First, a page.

Informational privacy is the ability to determine for yourself when and how others may collect and use your information. Adequate informational privacy requires a sufficiently broad ability to give or withhold free and informed consent to proposed uses.
Most likely, they see no need to seek an alternative. We find the critique of Notice and Choice conclusive, but our assessment is far from widely shared—and understandably so. Criticisms of Notice and Choice are scattered over several articles and books. No one has unified them and answered the obvious counterarguments. We do so. Making the critique plain, however, is not enough to ensure that policy makers turn to a viable alternative. The critiques are entirely negative; they do not offer any alternative to Notice and Choice. We offer an alternative: informational norms. When appropriate informational norms govern online data collection and use, they both ensure that visitors give free and informed consent to those practices, and yield an acceptable overall tradeoff between protecting privacy and the benefits of processing information. A fundamental difficulty is the lack of norms. Rapid advances in information processing technology have fueled new business models, and the rapid development has outpaced the slow evolution of norms. Notice and Choice cannot be pressed into service to remedy this lack. It is necessary to develop new norms.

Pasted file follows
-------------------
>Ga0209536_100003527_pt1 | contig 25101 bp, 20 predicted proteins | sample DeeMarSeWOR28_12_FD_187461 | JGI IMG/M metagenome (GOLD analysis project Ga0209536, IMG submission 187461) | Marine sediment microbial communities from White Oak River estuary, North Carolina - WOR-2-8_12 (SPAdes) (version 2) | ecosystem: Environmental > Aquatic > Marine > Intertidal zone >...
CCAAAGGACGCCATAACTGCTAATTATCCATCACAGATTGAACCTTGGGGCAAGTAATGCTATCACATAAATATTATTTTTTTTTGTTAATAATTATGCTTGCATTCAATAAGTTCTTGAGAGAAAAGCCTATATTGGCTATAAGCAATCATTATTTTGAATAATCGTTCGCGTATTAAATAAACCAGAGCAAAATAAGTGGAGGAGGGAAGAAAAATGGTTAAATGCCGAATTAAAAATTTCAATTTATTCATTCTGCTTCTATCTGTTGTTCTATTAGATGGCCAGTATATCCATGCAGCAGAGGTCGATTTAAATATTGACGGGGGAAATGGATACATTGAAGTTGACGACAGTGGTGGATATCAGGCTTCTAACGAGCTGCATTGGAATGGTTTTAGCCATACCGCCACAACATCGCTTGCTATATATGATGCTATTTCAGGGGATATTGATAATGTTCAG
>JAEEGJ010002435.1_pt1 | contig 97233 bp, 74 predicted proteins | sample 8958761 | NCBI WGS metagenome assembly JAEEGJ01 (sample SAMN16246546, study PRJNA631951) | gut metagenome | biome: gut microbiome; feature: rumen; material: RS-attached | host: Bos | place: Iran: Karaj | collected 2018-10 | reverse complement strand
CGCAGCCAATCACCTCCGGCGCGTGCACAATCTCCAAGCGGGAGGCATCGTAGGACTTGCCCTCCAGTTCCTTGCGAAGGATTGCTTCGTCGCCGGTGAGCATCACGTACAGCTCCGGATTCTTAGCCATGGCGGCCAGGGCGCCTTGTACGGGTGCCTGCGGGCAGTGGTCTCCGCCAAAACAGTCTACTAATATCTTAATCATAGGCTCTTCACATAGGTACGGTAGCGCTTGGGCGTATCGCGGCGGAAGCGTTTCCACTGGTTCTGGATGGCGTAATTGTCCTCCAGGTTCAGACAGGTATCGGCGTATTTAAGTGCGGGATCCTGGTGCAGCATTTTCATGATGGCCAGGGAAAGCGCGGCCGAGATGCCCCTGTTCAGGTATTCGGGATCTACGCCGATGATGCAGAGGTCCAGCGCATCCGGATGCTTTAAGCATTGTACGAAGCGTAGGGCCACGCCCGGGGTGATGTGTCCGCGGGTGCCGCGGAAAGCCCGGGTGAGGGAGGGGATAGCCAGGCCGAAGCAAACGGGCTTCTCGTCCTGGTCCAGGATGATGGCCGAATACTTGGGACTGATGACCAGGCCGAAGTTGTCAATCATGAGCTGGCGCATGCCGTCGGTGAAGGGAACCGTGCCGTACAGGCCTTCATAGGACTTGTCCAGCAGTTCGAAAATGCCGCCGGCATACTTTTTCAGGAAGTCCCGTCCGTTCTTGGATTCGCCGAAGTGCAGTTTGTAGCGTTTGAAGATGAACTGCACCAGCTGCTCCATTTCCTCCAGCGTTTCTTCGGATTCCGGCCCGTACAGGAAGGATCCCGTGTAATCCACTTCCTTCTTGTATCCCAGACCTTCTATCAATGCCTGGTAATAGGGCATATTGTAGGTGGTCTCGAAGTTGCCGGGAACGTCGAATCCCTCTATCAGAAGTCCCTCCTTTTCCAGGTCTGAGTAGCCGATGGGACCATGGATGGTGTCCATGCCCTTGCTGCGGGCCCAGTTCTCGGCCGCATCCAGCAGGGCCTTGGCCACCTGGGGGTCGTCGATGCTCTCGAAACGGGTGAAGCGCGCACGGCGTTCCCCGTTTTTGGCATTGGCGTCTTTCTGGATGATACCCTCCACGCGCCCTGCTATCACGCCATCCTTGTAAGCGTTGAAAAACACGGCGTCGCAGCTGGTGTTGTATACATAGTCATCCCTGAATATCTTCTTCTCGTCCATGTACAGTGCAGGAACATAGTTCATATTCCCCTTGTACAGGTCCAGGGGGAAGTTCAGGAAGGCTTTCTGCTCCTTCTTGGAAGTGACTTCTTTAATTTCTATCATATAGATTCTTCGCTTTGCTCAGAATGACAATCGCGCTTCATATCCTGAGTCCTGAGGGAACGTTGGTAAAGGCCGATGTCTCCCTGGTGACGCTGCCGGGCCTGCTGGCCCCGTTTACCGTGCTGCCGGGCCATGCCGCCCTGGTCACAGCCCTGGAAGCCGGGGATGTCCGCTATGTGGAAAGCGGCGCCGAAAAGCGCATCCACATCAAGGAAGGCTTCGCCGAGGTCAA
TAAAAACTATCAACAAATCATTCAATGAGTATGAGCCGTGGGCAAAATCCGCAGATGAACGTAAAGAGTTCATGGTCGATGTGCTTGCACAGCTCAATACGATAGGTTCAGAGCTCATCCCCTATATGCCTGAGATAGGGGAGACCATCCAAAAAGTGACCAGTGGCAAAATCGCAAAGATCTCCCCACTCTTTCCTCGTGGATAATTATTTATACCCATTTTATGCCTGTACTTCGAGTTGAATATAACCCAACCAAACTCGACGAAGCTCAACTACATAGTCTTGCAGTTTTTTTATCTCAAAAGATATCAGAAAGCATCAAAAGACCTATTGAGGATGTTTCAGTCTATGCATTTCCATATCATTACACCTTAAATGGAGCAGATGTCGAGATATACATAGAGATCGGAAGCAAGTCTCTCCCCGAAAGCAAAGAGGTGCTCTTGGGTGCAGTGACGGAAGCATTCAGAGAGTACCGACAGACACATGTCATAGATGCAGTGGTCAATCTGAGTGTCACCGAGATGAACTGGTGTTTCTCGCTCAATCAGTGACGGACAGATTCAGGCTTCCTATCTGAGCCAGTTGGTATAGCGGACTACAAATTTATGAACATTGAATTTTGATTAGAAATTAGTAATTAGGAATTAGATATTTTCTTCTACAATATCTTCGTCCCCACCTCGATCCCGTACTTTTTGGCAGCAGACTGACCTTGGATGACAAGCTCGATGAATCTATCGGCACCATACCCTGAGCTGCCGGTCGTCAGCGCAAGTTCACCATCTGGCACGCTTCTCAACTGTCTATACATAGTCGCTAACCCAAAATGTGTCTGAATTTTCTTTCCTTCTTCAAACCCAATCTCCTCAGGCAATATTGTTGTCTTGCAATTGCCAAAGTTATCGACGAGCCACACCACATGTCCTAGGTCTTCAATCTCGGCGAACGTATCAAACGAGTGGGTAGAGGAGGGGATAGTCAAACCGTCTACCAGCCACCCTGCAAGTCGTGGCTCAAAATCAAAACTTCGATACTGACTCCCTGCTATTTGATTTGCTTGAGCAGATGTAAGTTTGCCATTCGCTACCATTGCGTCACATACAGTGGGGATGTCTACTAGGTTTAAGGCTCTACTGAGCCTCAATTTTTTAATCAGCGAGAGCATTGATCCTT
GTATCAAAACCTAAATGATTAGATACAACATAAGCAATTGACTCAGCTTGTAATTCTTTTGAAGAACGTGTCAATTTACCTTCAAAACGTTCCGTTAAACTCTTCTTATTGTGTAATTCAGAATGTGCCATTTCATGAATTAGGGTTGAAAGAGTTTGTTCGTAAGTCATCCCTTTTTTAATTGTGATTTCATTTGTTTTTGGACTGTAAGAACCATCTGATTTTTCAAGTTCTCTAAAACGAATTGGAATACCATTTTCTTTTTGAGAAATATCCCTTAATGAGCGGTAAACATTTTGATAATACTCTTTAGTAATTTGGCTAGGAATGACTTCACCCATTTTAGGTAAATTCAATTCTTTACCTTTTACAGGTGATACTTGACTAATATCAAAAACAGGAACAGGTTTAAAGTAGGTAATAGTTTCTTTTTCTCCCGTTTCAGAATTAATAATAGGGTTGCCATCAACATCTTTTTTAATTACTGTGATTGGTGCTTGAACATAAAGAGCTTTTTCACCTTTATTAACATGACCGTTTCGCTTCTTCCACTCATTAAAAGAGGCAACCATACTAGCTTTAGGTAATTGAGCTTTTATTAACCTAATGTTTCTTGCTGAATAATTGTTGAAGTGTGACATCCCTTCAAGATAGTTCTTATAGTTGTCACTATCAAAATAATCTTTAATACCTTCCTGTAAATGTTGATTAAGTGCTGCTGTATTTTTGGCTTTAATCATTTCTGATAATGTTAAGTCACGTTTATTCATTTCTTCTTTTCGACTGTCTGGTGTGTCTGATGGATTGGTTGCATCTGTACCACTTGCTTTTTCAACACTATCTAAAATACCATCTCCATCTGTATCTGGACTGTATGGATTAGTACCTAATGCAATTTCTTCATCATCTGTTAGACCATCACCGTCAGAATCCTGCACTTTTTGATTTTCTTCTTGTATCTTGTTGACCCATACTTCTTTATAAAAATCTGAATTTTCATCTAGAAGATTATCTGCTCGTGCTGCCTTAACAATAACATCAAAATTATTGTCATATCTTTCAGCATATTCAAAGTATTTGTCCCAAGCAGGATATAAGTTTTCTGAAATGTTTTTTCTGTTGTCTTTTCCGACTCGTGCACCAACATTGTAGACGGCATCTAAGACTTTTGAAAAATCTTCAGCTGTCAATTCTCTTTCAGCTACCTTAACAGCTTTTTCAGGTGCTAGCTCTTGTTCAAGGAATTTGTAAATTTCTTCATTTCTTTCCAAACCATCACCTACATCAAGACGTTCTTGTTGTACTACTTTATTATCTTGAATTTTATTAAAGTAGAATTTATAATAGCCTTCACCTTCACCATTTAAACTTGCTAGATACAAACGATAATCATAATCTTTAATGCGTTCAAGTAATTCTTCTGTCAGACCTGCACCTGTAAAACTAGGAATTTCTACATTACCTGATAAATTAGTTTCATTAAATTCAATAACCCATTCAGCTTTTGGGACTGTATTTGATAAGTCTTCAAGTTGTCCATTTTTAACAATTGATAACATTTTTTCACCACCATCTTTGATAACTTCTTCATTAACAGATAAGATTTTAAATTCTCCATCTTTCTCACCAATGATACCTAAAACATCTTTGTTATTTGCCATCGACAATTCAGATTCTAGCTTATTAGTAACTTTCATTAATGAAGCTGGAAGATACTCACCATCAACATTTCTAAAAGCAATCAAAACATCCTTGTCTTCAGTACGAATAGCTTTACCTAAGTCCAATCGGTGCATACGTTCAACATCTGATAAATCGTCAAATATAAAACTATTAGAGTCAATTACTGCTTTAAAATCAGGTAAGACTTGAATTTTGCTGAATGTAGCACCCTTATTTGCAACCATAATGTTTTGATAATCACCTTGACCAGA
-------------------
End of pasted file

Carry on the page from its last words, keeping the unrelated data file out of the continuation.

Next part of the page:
Richard Warner & Robert Sloan,
Beyond Notice and Choice: Privacy, Norms, and Consent,
J. High Tech. L.
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